A recent study published by the journal, Clinical Rheumatology, discovered that there was a very high prevalence of vitamin D deficiency in Indian individuals with subacute and chronic low back pain.
Researchers from this study explored the prevalence of vitamin D deficiency in subacute low back pain (SLBP) patients and chronic low back pain (CLBP) patients from November of 2016 to January of 2017. They included a total of 250 CLBP patients, 177 SLBP patients and 248 individuals without any back pain.
Researchers measured back pain using the visual analog scale (VAS), with higher VAS scores indicating more severe back pain. Functional independence of CLBP and SLPB patients was assessed using the Modified Oswestry Disability Questionnaire (MODQ), with higher scores indicating increased disability. Additionally, vitamin D levels were assessed at baseline of the study.
This is what the researchers found:
- Average vitamin D levels among CLBP, SLBP and controls were 20.36 (±12.56), 21.42 (±13.20) and 20.84 (±6.93) ng/ml, respectively.
- Individuals with CLBP were 8.79 times more likely to have severe vitamin D deficiency (<16 ng/ml) than control patients (OR: 8.79; p< 0.001).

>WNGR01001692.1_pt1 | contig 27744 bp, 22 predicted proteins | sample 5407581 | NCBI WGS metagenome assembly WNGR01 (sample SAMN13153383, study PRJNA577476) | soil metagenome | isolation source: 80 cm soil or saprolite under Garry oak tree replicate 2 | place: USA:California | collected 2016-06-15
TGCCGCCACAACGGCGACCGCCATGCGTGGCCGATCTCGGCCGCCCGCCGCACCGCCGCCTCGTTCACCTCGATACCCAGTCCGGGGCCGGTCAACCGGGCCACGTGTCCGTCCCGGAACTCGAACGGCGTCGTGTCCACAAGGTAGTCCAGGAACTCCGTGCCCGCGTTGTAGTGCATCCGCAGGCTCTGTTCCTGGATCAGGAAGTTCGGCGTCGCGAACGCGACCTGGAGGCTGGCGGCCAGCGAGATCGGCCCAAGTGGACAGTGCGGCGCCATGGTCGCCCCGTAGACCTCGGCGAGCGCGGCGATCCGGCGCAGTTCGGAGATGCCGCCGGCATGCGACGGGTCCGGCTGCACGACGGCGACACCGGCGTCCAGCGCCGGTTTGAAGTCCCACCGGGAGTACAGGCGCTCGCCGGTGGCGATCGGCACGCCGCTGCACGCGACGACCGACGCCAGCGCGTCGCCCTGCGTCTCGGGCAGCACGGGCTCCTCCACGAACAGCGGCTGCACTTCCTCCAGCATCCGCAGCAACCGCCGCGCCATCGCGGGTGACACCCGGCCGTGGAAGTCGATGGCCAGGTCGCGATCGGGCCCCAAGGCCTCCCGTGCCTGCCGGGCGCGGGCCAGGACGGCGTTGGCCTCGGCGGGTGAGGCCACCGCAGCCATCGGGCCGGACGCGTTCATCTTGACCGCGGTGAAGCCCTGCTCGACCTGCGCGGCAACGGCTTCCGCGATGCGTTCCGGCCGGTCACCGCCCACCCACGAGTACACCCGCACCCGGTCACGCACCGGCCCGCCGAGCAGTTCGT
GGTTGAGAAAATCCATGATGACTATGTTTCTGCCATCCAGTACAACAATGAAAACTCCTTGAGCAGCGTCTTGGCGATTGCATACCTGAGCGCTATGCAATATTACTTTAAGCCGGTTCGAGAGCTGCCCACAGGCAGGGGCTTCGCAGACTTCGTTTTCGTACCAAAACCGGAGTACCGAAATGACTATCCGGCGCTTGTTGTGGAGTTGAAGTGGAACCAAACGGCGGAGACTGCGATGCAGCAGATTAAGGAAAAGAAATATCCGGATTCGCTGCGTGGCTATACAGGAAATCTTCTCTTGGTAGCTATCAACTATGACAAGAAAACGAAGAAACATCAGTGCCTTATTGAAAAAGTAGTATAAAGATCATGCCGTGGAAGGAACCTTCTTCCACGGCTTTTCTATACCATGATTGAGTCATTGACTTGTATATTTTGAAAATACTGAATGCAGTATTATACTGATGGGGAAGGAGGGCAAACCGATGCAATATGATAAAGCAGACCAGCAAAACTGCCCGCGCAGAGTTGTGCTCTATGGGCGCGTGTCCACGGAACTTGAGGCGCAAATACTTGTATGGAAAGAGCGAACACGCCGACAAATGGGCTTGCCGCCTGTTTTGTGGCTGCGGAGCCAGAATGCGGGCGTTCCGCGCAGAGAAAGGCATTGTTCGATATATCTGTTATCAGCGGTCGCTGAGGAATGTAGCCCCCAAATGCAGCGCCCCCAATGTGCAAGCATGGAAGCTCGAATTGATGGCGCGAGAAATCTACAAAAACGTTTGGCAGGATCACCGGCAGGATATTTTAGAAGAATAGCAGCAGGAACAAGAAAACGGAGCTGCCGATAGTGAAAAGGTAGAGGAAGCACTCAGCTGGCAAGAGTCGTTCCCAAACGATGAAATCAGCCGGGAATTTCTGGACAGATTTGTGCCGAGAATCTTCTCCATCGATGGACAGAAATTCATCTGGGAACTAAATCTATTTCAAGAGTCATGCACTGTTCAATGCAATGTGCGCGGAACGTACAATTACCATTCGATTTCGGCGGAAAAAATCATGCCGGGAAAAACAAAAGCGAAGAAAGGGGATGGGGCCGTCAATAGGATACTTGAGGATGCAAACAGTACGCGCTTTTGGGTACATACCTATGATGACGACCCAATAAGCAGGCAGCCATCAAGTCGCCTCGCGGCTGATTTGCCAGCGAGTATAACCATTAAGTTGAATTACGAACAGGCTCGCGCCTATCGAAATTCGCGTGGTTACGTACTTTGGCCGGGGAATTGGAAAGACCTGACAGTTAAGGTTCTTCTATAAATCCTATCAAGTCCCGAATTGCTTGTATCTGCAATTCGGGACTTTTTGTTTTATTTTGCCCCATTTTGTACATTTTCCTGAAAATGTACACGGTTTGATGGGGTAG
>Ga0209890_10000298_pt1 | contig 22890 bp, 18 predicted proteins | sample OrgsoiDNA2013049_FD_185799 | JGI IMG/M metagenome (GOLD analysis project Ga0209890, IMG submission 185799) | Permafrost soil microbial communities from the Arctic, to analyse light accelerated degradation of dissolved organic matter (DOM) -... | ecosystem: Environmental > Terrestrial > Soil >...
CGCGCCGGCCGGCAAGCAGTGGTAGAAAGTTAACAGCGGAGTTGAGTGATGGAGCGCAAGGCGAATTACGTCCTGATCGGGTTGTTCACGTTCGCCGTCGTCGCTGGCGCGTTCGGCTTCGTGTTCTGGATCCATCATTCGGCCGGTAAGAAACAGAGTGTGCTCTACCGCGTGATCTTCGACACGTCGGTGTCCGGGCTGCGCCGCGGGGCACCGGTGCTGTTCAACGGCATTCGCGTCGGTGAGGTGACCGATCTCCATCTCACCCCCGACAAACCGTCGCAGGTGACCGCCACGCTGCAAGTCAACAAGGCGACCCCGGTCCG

- Individuals with SLBP were 6.16 times more likely to have severe vitamin D deficiency than control patients ( OR: 6.16; p< 0.001).
- MODQ scores were inversely associated with vitamin D deficiency in CLBP patients but not SLBP patients (p=0.005).
The researchers concluded:
“…Categorical analysis of severity of deficiency showed that the cases had significantly higher number of subjects having increasingly severe forms of vitamin D deficiency (moderately severe and severe) while controls had significantly higher number of subjects with milder form of vitamin D deficiency (marginal)..”
“…Increasing severity of vitamin D deficiency appears to play a role in the pathogenesis of CLBP and SLBP.”